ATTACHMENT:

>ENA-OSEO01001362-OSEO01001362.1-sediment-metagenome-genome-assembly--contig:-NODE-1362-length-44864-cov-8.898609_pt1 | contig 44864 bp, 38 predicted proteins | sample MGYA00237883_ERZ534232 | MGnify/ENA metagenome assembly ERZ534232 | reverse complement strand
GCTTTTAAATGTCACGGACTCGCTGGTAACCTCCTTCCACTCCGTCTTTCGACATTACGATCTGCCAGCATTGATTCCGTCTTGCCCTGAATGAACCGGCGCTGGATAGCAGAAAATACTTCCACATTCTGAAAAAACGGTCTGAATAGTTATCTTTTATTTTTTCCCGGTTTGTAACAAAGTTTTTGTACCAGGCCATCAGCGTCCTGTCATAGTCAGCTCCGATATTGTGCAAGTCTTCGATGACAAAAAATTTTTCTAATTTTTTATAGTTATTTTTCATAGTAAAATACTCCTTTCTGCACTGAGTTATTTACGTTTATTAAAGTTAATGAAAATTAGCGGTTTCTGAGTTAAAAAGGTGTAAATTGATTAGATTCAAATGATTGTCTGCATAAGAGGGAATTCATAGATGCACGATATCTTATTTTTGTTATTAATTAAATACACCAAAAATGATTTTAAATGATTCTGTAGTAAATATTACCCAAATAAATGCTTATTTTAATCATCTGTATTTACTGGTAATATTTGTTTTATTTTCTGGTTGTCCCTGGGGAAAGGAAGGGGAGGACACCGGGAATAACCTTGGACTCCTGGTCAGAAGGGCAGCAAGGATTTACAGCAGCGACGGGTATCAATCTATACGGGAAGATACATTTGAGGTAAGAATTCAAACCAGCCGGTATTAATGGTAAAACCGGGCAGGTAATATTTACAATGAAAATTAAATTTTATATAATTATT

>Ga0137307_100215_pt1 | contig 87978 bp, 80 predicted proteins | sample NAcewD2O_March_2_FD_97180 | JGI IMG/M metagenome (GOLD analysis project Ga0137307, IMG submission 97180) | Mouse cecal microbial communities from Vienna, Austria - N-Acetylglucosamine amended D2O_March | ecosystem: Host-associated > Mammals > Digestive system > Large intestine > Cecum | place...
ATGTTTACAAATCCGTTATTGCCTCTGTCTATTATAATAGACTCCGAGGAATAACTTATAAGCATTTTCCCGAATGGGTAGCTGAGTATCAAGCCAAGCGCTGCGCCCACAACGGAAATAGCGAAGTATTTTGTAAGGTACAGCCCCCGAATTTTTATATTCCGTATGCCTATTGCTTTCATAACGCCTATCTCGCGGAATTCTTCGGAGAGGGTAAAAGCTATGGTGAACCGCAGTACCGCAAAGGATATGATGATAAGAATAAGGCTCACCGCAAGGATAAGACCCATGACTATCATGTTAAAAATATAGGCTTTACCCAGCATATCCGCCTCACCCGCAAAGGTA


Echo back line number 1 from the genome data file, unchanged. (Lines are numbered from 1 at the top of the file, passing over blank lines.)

>ENA-OSEO01001362-OSEO01001362.1-sediment-metagenome-genome-assembly--contig:-NODE-1362-length-44864-cov-8.898609_pt1 | contig 44864 bp, 38 predicted proteins | sample MGYA00237883_ERZ534232 | MGnify/ENA metagenome assembly ERZ534232 | reverse complement strand